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NASCAR For The Boating Crowd

Powerboats To Race On The Connecticut

September 23, 2006
By MARK PETERS, Courant Staff Writer

Maybe it's a good match: a city and a sport, both looking for rebirth.

The ChampBoat Series roars into Hartford today looking to grow. Once a sport for lakes and Midwestern rivers, powerboat racing is trying to make a splash in cities that are reviving their riverfronts.

Mike Schriefer, president and CEO of the ChampBoat Series, said he and others involved in the series are betting that the speed, spray and occasional airborne boat will attract new fans in the Northeast. ChampBoat has never held a race in New England before, so this weekend's stop in Connecticut is a first.

"You see these guys banging into each other? It's real racing," Schriefer said.

Shaped something like a jet fighter, the boats will shoot around a rectangular track on the Connecticut River at speeds of more than 140 mph.

Practice and trials will be held today. The main event comes Sunday when 15 boats vie for prize money in a 50-lap race, which should appeal to race fans of all types, one driver said.

"Anyone likes speed," said Shaun Torrente, 28, of Miami. "The biggest thing is getting them to the course for the first time."

Although NASCAR has enjoyed strong growth in recent decades, powerboat racing hasn't had the same popularity. The sport dates back more than 40 years and has a strong following in Europe and Asia, but those associated with it say that changes and missteps have left it treading water in recent years.

Drivers say the sport was strong when motor companies had their own boats, but some of them decided to drop their teams. The sport was also much more dangerous in the past, when boats had open cockpits. It also has had some marketing issues.

The series is under new management now, and Schriefer is concentrating on small to mid-size cities searching for waterfront events: Such places as Cincinnati, Minneapolis and Savannah are stops this year. Other riverfront cities are expected to be added next year.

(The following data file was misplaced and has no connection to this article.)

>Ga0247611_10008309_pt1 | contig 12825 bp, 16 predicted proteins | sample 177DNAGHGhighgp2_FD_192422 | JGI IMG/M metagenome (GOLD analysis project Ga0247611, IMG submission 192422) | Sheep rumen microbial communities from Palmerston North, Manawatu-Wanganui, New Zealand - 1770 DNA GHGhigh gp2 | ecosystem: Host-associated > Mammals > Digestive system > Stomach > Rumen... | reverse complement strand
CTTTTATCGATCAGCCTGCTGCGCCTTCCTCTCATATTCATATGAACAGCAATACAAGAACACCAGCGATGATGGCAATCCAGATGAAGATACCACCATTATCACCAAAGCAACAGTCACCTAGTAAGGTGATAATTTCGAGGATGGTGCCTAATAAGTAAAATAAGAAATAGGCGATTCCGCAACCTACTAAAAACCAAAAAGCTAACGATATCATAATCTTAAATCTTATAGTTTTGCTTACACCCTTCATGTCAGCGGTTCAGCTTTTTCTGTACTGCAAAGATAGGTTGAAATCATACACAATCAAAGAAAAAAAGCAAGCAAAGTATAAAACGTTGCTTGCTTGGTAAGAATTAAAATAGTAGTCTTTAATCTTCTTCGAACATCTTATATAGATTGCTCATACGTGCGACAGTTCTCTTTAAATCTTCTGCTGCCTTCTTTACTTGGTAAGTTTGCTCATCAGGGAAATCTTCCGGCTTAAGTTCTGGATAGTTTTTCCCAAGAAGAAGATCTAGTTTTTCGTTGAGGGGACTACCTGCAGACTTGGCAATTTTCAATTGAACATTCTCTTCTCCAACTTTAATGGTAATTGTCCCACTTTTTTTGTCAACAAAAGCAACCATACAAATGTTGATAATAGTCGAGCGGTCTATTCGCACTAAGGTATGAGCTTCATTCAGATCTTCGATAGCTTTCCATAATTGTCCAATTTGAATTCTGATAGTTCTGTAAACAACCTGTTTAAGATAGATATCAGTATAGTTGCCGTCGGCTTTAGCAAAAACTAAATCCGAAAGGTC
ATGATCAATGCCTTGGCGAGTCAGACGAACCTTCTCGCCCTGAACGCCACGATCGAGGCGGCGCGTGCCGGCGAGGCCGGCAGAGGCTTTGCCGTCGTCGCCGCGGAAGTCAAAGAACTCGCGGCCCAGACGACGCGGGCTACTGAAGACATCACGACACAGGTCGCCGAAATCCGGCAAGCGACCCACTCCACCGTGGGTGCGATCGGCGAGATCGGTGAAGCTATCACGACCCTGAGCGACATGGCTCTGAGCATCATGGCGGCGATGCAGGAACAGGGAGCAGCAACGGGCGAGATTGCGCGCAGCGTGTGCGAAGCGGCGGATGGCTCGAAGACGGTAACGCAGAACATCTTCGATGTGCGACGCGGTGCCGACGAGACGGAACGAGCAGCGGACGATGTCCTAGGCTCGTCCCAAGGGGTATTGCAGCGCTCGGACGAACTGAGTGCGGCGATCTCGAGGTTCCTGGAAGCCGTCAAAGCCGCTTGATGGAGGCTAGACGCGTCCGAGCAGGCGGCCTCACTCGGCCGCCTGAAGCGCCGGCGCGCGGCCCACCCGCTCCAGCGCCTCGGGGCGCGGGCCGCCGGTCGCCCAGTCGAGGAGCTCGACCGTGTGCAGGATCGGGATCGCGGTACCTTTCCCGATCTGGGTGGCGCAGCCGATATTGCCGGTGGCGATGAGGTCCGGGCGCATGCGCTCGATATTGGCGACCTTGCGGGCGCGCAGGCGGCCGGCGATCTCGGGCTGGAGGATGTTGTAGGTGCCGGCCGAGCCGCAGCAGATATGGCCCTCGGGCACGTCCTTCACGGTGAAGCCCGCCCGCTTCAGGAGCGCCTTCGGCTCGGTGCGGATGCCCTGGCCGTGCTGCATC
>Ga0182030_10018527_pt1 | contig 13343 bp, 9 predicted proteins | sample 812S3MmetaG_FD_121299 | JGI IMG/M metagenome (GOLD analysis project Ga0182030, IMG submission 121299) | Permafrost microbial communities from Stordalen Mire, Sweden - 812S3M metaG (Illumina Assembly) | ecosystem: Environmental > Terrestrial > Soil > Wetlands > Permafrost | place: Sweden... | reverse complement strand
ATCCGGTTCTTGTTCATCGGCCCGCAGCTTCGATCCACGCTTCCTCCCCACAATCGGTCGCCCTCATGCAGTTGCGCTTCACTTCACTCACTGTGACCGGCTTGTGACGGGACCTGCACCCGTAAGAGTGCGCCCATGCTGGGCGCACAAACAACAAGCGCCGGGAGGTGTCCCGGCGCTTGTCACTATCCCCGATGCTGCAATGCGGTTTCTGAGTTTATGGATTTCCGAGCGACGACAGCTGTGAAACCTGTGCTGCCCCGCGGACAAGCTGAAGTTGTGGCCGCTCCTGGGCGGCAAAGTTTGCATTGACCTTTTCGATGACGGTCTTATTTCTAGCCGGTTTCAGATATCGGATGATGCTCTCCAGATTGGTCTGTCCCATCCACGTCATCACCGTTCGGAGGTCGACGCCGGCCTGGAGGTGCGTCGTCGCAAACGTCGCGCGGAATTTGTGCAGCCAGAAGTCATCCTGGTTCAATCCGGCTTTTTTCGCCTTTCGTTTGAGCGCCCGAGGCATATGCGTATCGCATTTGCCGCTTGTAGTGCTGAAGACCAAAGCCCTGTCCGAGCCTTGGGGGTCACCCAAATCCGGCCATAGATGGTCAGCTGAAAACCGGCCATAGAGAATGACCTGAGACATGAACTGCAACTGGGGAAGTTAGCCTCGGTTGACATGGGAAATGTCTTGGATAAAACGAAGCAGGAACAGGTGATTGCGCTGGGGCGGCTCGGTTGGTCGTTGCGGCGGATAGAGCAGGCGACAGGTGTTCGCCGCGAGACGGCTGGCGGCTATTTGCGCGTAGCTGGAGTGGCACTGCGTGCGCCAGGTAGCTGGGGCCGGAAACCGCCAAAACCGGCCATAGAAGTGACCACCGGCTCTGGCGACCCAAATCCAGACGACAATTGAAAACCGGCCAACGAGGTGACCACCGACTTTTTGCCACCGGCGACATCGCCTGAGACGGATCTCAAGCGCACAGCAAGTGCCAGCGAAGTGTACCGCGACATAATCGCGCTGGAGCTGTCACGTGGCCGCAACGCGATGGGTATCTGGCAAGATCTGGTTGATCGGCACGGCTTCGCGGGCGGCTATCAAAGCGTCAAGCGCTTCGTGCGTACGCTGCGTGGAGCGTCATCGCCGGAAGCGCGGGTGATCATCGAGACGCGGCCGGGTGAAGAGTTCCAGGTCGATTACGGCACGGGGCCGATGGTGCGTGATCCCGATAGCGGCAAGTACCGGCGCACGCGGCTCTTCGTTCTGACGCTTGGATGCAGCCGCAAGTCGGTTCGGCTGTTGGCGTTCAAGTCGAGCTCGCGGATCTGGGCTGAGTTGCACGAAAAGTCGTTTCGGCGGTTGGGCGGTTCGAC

"We have our work cut out for us. It has been more of a challenge than I thought," Schriefer said.

The series saw the Northeast as an untapped fan base. Average income is higher than in many other parts of the country; it has many boaters; and there's a sizable NASCAR following.

"The NASCAR fan is always looking for racing, and may try something out. Speed is speed," said Fred Neergaard, public relations director for New Hampshire International Speedway, New England's largest race track.

The challenge for ChampBoat became finding a city in the Northeast for its event. Boston and New York were too big, and the races might get lost among other attractions. Hartford's smaller size, with its calm waters and high riverbanks, was a better fit for the series' seventh stop of the season.

"I looked at the river and went, `Wow!'" Schriefer said near the race course as cars rumbled over the Charter Oak Bridge.

On Friday, many of the flashy boats, marked with Bud Light and Hooters logos, sat idle on land as mechanics tweaked the engines. The smell of cigar smoke and pizza was in the air. Crews set up fencing, toilets and other essentials for the estimated 20,000 to 30,000 people the races could draw.

On the water, a demonstration boat seemed to float above the water, shooting up a high tail of water but leaving little wake. The rear-mounted engines seemed like high-end outboards, but the driver's cockpit was like something off a fighter jet.

Race teams aren't drawing big money yet. The teams have sponsorships, but the costs are high, with a boat running about $75,000. Top boats can rely on prize money and sponsors to pay their way, while others use their own money to keep racing, Schriefer said.

Organizers in Hartford have followed other cities' model for the weekend, mixing in family events on both sides of the river.

Sharon and Tony Romano of Milford operate Grand Prix Hartford, and to get a multi-year agreement with the series, a race had to happen in Hartford this year. That put the Romanos on a tight schedule.

Tony Romano said he hopes to build sponsorship, crowds and buzz each year, and has negotiated to bring the race back for up to five years. Just getting the myriad permits, from such agencies as the state Department of Environmental Protection and the U.S. Army Corps of Engineers, was a challenge in the first year, he said.

The race is free to attend. In its first year, it won't be profitable, but organizers are already signing up sponsors for next year.

Reprinted with permission of the Hartford Courant. To view other stories on this topic, search the Hartford Courant Archives at http://www.courant.com/archives.
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